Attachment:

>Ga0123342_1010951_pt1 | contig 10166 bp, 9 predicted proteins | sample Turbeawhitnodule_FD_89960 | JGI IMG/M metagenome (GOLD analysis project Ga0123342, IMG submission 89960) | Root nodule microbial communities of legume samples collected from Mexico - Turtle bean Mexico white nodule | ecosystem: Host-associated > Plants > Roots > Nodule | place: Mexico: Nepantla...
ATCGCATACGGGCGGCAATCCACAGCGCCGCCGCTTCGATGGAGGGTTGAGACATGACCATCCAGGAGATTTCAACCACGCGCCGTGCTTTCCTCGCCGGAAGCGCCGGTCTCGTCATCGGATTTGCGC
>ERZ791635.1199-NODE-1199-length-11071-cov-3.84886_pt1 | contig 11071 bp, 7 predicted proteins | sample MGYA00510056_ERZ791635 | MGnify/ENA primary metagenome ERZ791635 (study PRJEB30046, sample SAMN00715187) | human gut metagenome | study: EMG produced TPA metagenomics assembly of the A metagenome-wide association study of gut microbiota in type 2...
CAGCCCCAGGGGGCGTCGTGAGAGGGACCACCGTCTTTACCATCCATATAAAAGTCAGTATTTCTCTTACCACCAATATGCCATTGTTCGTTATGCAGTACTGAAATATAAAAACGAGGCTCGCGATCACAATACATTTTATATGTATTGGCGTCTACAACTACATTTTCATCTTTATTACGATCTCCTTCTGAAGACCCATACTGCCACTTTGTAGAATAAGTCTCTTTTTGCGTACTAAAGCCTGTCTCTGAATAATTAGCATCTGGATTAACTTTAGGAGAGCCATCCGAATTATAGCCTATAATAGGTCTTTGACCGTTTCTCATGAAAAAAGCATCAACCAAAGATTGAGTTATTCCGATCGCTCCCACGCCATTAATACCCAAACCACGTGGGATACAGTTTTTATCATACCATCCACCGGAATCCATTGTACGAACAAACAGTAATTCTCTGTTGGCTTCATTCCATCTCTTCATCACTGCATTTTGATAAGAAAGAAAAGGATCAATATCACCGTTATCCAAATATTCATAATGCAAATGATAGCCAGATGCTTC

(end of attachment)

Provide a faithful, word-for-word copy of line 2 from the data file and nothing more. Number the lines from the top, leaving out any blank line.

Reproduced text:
ATCGCATACGGGCGGCAATCCACAGCGCCGCCGCTTCGATGGAGGGTTGAGACATGACCATCCAGGAGATTTCAACCACGCGCCGTGCTTTCCTCGCCGGAAGCGCCGGTCTCGTCATCGGATTTGCGC